Cancer battler's $40k toll debt threatens her business
AN IPSWICH woman who racked-up $40,000 in toll debt while she battled cancer risks having her small business put into liquidation to pay down the huge fines.
In 2015, two tumours were found in Kylie Jones's ovaries. One was found to be cancerous.
With her mind focused on beating cancer, Ms Jones's bills quickly piled up - $18,521 in tolls.
"We weren't paying anything when I got sick because we had one income and we had to run a house and business," she said.
"It (tolls) was $5 but because it took me a while to pay it I had charges on top."
About one year after her operation she received a shock after realising those unpaid tolls had been sent to the State Penalties Enforcement Register and had doubled to $40,000.
Last month, Ms Jones received a letter notifying her she was being taken to court in an effort to put her business into liquidation to recoup the costs.
She said Transurban, the operators of toll roads, had offered to halve her initial $18,000 toll bill - but she said SPER would still seek the full $40,000.
The mother of two said tolls were the last thing on her mind as she battled to recover from her debilitating sickness.
"Tolls were nowhere," she said.
"When you have your life put in front of you...I can't even explain it.
"The thing that really threw me with this whole situation was when it all opened up. It was just such a stressful horrible time and the whole thing was so traumatic."
Ms Jones said the staggering debt increase was due to exorbitant fees and admin charges.
After the operation, Ms Jones returned to work, driving through tolls without payment.
She said her family's financial situation was tight as she recovered from the costly surgery.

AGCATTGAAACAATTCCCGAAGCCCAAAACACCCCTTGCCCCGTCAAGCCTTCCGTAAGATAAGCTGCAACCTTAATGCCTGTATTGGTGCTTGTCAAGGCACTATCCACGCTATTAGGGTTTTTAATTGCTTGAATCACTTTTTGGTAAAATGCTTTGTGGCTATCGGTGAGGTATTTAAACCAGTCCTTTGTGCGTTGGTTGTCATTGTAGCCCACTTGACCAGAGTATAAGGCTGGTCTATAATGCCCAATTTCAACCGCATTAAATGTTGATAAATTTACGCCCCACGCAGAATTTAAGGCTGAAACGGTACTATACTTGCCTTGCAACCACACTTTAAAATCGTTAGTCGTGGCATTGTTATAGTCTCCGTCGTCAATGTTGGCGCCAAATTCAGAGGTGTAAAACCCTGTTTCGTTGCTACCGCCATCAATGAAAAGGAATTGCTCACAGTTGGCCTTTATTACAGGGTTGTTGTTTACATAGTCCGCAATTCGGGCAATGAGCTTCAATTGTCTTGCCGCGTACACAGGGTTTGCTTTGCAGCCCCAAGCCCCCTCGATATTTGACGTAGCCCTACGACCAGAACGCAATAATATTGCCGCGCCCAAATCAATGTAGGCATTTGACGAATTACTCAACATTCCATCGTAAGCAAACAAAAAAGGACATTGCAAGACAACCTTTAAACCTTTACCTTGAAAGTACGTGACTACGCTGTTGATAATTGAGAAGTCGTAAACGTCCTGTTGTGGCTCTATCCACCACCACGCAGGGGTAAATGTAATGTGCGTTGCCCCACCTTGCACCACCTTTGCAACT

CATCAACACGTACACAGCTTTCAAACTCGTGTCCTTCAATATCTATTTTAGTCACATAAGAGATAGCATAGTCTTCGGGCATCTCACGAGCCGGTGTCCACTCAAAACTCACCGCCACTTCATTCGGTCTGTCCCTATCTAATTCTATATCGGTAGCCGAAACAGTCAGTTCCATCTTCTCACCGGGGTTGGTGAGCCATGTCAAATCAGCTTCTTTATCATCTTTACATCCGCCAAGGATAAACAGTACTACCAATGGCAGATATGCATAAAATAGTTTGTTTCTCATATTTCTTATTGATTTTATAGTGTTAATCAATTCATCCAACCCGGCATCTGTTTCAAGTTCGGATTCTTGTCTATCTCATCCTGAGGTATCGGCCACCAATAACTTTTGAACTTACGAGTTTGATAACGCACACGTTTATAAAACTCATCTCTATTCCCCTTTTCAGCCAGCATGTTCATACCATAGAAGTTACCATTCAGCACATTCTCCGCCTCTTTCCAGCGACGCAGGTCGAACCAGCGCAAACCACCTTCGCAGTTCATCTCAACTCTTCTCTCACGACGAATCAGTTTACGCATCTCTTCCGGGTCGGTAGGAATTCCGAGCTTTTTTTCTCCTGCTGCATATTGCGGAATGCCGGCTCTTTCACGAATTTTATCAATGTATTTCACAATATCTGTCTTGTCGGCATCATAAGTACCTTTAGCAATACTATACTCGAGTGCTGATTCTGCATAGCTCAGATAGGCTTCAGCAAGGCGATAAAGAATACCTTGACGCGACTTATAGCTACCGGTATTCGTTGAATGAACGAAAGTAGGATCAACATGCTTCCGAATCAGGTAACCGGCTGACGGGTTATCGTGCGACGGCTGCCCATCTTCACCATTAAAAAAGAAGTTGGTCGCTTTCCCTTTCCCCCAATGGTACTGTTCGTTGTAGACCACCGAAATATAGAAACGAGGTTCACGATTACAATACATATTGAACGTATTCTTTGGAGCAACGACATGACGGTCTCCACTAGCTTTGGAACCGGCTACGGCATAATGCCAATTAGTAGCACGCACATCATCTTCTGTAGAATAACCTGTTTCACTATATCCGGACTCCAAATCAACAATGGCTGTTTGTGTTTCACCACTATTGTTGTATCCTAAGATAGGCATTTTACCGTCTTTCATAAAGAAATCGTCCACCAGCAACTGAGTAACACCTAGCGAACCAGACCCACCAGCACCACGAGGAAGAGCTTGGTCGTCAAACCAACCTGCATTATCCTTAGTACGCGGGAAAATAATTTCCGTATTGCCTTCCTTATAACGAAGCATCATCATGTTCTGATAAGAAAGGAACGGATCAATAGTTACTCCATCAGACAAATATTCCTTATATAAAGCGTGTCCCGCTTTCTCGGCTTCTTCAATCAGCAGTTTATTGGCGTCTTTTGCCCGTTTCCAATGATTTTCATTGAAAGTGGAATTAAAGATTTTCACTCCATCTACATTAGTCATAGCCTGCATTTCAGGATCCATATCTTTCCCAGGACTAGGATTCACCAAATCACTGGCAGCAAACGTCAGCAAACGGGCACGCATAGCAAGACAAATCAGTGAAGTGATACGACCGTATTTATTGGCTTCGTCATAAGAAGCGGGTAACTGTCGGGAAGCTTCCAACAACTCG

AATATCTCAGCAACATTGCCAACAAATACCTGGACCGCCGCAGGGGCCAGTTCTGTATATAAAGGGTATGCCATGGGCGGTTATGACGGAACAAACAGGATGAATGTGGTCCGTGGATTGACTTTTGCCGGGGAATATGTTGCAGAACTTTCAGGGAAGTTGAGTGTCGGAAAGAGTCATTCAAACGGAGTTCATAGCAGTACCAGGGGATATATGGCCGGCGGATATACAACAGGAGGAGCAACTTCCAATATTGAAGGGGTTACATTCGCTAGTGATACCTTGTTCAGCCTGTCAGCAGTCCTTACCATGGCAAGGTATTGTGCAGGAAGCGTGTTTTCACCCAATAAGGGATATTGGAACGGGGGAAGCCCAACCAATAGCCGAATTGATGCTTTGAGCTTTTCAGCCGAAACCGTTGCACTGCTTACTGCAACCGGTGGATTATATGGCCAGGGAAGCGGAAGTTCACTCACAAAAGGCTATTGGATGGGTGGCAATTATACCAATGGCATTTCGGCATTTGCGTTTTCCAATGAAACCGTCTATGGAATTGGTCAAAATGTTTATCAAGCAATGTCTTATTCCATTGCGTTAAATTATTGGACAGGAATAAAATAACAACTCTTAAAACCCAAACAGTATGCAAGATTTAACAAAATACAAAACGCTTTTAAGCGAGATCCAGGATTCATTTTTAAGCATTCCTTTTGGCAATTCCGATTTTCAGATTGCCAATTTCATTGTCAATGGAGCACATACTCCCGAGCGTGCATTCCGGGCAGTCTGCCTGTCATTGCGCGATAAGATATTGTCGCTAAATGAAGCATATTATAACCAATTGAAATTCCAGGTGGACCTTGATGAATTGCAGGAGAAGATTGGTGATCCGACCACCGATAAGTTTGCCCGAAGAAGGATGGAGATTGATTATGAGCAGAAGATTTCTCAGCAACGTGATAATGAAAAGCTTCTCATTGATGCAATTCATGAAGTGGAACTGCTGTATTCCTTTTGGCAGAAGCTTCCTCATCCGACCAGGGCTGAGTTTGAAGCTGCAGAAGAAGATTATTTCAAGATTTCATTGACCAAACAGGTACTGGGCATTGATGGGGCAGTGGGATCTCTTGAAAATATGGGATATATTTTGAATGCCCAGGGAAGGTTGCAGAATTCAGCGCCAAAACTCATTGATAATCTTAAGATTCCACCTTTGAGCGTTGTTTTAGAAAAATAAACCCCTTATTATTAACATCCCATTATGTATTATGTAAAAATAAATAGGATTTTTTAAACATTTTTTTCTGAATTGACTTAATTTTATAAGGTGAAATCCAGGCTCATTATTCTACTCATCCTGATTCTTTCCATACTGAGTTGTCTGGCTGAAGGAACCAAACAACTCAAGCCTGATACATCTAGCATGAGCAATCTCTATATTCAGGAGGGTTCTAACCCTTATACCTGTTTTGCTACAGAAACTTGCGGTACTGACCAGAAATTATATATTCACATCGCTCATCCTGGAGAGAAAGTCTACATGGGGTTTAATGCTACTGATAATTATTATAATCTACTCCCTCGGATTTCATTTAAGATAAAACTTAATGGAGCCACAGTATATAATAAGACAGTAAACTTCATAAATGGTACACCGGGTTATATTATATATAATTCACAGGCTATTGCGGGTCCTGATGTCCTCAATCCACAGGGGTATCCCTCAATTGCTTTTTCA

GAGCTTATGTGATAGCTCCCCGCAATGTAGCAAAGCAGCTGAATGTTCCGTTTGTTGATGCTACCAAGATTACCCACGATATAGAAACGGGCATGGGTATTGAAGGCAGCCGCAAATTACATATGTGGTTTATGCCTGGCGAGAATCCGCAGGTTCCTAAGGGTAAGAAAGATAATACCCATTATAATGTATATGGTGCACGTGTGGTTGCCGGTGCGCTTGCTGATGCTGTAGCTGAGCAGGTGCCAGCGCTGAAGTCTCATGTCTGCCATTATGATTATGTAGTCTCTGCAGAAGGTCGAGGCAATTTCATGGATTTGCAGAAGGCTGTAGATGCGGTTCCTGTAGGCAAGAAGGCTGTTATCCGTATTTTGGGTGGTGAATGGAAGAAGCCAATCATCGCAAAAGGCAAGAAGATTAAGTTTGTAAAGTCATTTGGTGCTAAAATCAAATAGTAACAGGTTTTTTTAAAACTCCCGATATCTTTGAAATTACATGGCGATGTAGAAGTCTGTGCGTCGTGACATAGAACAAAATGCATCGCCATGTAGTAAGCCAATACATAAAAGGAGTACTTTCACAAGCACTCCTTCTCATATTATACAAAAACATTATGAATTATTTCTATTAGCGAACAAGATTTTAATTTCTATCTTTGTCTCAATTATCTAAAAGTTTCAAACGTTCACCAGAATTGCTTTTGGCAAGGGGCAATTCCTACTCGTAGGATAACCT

Ms Jones accessed her superannuation to fast-track the operation through the private system.
"I was rated as a category one patient but it was a long wait," she said.
"We couldn't afford it because I had to get back to work.
"We didn't know how long it (tumour) had been there, how fast it was growing."
The operation cost $16,000 and additional bills were put to the side while Ms Jones got on top of her finances.
"It was a year later when you sit down and get a reality check," she said.
Transurban Queensland group executive Sue Johnson said there were a range of measures people could take if they were facing financial hardship.
"We don't want to see unpaid tolls turn into fines, which is why we have programs in place to help people before their tolls escalate," she said.
"We have payment plans, first time forgiveness and financial hardship initiatives in place for customers who need them.
"We have also been working with governments to amend legislation and simplify and reduce fees for unpaid tolls."
Ms Jones said Transurban and SPER did not show compassion.
"They want to dig you a hole and bury you in it," she said.
"What they're asking is ridiculous, it's highway robbery."